Thursday, 22 September 2016

The River Wall at Rainham Marshes

13th September 2016

Time for another visit to Rainham Marshes and, with high tide at 10.50am, a walk first along the sea wall in the hope of seeing some waders and perhaps a Wheatear. But first a quick call in to Ferry Lane just in case there were any migrants such as Black Redstarts or Wheatears on the rocks by the river. No passerines I'm afraid, but I did find this Common Sandpiper lurking in the shadows.

So now just 90 minutes before high tide and time for a walk to Aveley Bay. Most of the mud was already covered, but a small island was still above water and had attracted 15 Black-tailed Godwits, 1 Bar-tailed Godwit, 4 Ringed Plovers and a single Dunlin which never came close enough to have its photo taken.  Luckily two of the Black-tailed Godwits and another bird flying in were more obliging.

The single Bar-tailed stood out magnificently in the early morning sun and showing off its more streaky plumage and slightly up-curved bill. It was also noticeably smaller than the Black-tails as can be seen by the third photo.

The four Ringed Plovers, an adult and three juveniles spent most of their time on the far side of the mud which far slightly too far for a decent shot. But as the tide encroached and the amount of mud reduced, they eventually came closer allowing some shots to be taken.

The tide was now well in and most of the mud was covered creating a fair amount of movement from the river to the reserve including these Teal.

I continued my amble towards Coldharbour Lane when I flushed two Sky Larks from my feet. As usual they shot off high towards the reserve but one then circled round and landed in the long grass ahead of me. I crept forward close to the spot and had a quick scan with the bins. As luck would have it the bird, instead of feeding deep in the grass, was perched motionless on one of the many rocks concealed in the grass. It was presumably a young bird as it let me approach to within just 8 yards.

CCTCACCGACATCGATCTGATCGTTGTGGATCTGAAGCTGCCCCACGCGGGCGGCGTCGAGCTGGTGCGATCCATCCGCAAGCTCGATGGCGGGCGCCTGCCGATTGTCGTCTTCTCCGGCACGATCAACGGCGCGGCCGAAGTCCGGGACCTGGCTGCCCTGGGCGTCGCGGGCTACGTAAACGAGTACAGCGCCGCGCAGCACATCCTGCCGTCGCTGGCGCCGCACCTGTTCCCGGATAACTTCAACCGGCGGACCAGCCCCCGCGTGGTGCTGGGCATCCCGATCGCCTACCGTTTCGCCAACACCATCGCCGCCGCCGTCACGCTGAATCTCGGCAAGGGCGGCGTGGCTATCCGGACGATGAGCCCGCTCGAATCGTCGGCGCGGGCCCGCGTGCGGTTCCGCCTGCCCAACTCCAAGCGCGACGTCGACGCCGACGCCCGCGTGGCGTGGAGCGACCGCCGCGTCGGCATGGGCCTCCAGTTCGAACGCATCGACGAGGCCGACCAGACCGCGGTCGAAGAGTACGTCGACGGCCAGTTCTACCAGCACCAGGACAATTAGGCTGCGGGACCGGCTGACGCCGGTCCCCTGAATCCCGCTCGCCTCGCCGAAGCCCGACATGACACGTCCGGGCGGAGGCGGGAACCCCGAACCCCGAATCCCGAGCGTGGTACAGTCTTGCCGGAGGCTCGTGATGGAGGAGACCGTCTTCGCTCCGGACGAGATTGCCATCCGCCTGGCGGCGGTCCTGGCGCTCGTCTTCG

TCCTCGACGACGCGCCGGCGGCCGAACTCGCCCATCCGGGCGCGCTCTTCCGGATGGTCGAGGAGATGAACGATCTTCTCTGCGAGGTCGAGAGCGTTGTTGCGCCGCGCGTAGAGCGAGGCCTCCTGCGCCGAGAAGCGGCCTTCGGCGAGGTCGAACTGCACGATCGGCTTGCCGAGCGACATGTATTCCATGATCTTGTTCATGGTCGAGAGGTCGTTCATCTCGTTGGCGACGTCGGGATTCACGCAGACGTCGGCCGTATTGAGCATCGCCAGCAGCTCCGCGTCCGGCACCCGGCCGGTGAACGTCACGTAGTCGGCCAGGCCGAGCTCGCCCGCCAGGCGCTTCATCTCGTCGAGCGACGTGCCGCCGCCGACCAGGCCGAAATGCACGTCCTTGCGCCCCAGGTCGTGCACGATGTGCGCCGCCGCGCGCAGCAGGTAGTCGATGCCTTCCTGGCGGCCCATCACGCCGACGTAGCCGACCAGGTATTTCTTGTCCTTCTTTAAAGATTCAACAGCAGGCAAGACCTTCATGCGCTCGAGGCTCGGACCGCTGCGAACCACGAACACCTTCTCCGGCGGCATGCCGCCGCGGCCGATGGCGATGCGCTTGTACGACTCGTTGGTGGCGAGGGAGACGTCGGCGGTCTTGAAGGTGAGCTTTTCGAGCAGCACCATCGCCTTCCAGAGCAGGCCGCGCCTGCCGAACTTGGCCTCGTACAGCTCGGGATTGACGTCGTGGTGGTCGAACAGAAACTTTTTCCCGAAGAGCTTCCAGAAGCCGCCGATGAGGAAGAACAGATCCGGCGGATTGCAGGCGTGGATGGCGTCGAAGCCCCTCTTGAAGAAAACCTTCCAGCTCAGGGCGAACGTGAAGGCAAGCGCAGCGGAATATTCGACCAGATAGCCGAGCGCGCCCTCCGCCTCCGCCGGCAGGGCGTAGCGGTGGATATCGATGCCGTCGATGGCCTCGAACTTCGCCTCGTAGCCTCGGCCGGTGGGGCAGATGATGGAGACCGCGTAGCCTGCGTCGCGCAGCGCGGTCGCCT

On my way back I came across one of today's quarries, a Wheatear.. It was initially feeding on the tide wrack and flotsom and jetsam between the river and the path, but then flew towards the upper path and perched on top of a Wild Rose. How good is that?

Now on to the reserve in the searing heat which on reflection was not such a good idea, although it did have the advantage of me bumping into Phil Luckhurst and Ian, both from my home county of Hertfordshire. The reserve was fairly quiet with any self-respecting passerine having a siesta. Even the local Kestrels were taking it easy, just lazily circling round in the breeze.

Time for a quick visit to the MDZ, not for Kingfishers as they have now finished for the year, but for Little Grebes. Well, all I can say is that you don't realise how often they dive and how fast they are until you try and photograph them. This was my first effort.

................aahh.........getting better

...............and eventually patience paid off!!

But the star of today was the Robin in the woodland which despite the heat was singing his heart out. Not an easy shot this as I was confined to capturing it through a narrow tunnel through the foliage, but pleased with the result. Well, that's the Christmas Cards sorted.